The ET-Plus Guardrail Debate: Are They Safe?

An ET-Plus guardrail

Guardrails populate your city’s streets. You see them on virtually every bend in the road and freeway entrance. You assume these guardrails protect the drivers and passengers in your town and minimize car-related injuries and deaths. However, there has been some controversy over whether the end terminals of a particular type of guardrails do this job effectively.

Read on to learn more about the ongoing debate over the end terminals on ET-Plus guardrails and how states across the nation think about the issue.

What Guardrails Are Supposed to Do

Guardrails are designed to protect cars from going off the road. The end terminal, or rail head, sits at the end of a guardrail. You’ll see this part on both ends of the guardrails around your town, although only the rail head facing oncoming traffic tends to cause problems.

End terminals are designed so that if a car crashes into them head on, they will slide down the guardrail upon impact. As they move, the guardrail itself will crumple and shear away from the car in long strips.

This slows down the car’s speed, and keeps it from bouncing off and back onto the road where it could hit other drivers.

With an effective rail head, the car will still be damaged, but the guardrail won’t penetrate the vehicle.

ET-Plus Guardrails

Unlike other rail heads, the end terminals on a popular type of guardrail called ET-Plus might not do their job. Multiple complaints and a lawsuit have been filed in recent years claiming these end terminals “lock up” and cut straight into vehicles that hit them.

How ET-Plus Guardrails Are Different from Others

ET-Plus guardrails are manufactured by Trinity Industries. In 2005, Trinity reportedly made some changes to the guardrail’s design in order to cut down on costs. One of Trinity’s competitors, Josh Harman, filed a lawsuit in 2014 claiming these changes have made it possible for the guardrails to malfunction.

Lawsuit Against Trinity Industries

The lawsuit claims that due to a faulty rail head, rather than shearing away from cars who hit the end terminals, the guardrails remain intact and penetrate the vehicle. There have been multiple reports of incidents in which guardrails rammed through cars and caused major injuries, such as lost limbs and even fatalities.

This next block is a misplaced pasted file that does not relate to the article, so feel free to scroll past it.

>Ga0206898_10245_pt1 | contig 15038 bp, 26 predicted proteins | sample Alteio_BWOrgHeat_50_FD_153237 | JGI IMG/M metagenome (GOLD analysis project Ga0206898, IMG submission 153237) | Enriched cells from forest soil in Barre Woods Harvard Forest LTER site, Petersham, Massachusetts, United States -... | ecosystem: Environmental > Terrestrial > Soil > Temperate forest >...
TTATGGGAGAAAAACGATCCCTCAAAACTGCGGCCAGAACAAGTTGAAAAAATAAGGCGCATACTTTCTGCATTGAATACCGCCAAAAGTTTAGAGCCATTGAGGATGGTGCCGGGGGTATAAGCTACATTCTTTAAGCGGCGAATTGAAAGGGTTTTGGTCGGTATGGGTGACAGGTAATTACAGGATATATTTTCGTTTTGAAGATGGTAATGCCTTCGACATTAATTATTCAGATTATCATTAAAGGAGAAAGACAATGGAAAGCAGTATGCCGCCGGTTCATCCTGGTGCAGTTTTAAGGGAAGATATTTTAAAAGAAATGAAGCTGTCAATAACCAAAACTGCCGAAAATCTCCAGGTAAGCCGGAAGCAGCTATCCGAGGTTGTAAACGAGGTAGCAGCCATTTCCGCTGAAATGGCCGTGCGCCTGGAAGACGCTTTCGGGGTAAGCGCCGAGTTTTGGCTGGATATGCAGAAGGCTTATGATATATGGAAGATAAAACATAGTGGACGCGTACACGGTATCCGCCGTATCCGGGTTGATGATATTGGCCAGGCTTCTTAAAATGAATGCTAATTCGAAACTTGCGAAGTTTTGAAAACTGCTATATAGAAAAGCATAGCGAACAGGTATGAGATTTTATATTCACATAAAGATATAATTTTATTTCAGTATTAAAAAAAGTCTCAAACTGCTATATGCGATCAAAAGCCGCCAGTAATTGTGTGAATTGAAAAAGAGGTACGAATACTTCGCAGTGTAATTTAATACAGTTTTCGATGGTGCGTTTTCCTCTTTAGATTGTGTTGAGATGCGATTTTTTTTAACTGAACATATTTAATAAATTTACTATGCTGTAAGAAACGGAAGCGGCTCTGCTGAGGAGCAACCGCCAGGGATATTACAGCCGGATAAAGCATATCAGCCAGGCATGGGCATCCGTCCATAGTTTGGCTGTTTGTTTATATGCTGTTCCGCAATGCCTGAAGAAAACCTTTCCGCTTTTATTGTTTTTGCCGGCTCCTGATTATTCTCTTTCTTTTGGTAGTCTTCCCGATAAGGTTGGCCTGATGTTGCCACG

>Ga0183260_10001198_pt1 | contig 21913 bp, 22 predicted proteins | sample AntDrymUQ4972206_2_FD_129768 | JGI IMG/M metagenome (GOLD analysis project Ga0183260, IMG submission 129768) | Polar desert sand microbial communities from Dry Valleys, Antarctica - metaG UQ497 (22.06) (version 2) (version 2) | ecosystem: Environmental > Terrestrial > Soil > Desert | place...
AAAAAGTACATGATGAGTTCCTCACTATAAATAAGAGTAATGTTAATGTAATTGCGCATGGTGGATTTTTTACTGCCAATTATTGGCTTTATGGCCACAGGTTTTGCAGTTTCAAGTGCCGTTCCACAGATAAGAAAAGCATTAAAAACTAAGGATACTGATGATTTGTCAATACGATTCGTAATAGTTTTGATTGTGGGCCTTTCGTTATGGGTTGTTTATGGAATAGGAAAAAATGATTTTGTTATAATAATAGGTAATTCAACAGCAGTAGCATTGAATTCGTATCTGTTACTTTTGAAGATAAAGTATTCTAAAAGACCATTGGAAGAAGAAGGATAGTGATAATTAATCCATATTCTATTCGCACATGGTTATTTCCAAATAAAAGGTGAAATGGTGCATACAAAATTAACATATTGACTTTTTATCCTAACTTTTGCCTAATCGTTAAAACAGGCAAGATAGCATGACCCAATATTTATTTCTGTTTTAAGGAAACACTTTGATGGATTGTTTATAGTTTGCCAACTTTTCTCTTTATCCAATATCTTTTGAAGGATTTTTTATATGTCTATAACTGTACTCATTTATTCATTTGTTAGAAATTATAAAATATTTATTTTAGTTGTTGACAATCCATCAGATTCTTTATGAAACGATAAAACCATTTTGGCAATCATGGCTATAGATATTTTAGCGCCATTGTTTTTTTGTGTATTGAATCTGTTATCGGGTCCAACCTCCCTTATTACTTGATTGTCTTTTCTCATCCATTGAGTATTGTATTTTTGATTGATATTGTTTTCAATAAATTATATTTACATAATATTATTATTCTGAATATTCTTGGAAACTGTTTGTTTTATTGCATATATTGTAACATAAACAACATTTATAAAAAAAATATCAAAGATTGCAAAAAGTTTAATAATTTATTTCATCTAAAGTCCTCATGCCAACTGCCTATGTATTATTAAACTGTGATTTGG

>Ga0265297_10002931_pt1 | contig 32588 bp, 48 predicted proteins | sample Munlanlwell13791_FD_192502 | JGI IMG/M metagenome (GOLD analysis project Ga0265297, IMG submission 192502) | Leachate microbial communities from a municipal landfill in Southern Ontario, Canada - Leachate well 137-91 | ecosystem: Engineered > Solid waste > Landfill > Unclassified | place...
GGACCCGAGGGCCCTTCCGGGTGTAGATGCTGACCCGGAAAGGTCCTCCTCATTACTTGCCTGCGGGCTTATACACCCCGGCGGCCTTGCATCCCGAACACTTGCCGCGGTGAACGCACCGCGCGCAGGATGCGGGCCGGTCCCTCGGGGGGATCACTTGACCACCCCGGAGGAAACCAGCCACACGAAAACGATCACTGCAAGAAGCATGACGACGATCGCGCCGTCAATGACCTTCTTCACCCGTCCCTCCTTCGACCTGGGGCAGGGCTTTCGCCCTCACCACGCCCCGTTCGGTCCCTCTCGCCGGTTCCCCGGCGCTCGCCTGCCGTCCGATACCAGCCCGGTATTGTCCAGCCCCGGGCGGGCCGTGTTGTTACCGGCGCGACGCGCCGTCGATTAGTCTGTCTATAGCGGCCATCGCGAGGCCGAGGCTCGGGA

The rail head’s design change restricted a feeder shoot from five inches wide down to four inches. The lawsuit against Trinity claims these smaller heads cause the railing to get stuck when cars strike them.

What Incidents with ET-Plus Guardrails Have Been Reported

There have been claims of dozens of deaths and over 100 injuries due to crashes in which ET-Plus end terminal supposedly malfunctioned.

For example, a Los Angeles man died in 2014 when he hit a guardrail that didn’t buckle properly, causing his car to flip upside down and smash into a sign pole. Another California man sustained severe injuries in 2014 after he crashed into a guardrail which sliced into his car and amputated his legs.

Trinity’s Response

Trinity denies that the modified design of their guard rails causes them to lock up on impact. In 2014, a Texas court imposed a fine on the company for not notifying the government of the design changes.

Trinity has since stopped selling the modified terminal ends and begun crash testing to analyze how the end terminals react in a collision.

How Various States Are Dealing with ET-Plus Guardrails

The majority of states have imposed a ban on future installation of ET-Plus guardrails, including:

  •  Massachusetts
  • Missouri
  • Nevada
  • Kansas
  • Arizona
  • Washington
  • New York

These states, among many others, will not include any ET-Plus end terminals in their current or future road projects. However, although further installations have been prohibited, existing end terminals still stand even in the states that refuse to install more.

ET-Plus Guardrail Test Results

Crash tests for the ET-Plus end terminals are ongoing and the complete results have not reached finalization. However, the Trinity-made guardrails passed their first four mandated crash tests. The rail heads have been tested eight times in total, and the results of the last half of the tests have not yet been released.

Although ABC news reported that some preliminary pictures seem to indicate negative results in the eighth crash test, the article also states Trinity claims you cannot jump to conclusions based on aerial images. While professionals on the plaintiff’s side have claimed the test looks like a clear failure, experts on the defendant’s side say it’s too soon to make premature judgments.

The debate over ET-Plus guardrails is still ongoing. If your state hasn’t banned future installation of these guardrails, and if you still have thousands of them out on your roads, the best thing you can do is make sure your rails are well-maintained and make repairs when necessary.

Keep up with this issue as it develops to help make sure your town’s guardrails remain effective protectors.